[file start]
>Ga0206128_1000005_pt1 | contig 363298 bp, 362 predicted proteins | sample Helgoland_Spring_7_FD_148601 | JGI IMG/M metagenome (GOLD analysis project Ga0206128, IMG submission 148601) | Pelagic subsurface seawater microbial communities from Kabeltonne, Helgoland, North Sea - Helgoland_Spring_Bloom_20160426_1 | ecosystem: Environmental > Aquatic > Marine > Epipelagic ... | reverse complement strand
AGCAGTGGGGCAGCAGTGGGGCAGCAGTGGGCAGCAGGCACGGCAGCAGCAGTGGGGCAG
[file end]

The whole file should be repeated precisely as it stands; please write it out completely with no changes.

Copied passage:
>Ga0206128_1000005_pt1 | contig 363298 bp, 362 predicted proteins | sample Helgoland_Spring_7_FD_148601 | JGI IMG/M metagenome (GOLD analysis project Ga0206128, IMG submission 148601) | Pelagic subsurface seawater microbial communities from Kabeltonne, Helgoland, North Sea - Helgoland_Spring_Bloom_20160426_1 | ecosystem: Environmental > Aquatic > Marine > Epipelagic ... | reverse complement strand
AGCAGTGGGGCAGCAGTGGGGCAGCAGTGGGCAGCAGGCACGGCAGCAGCAGTGGGGCAG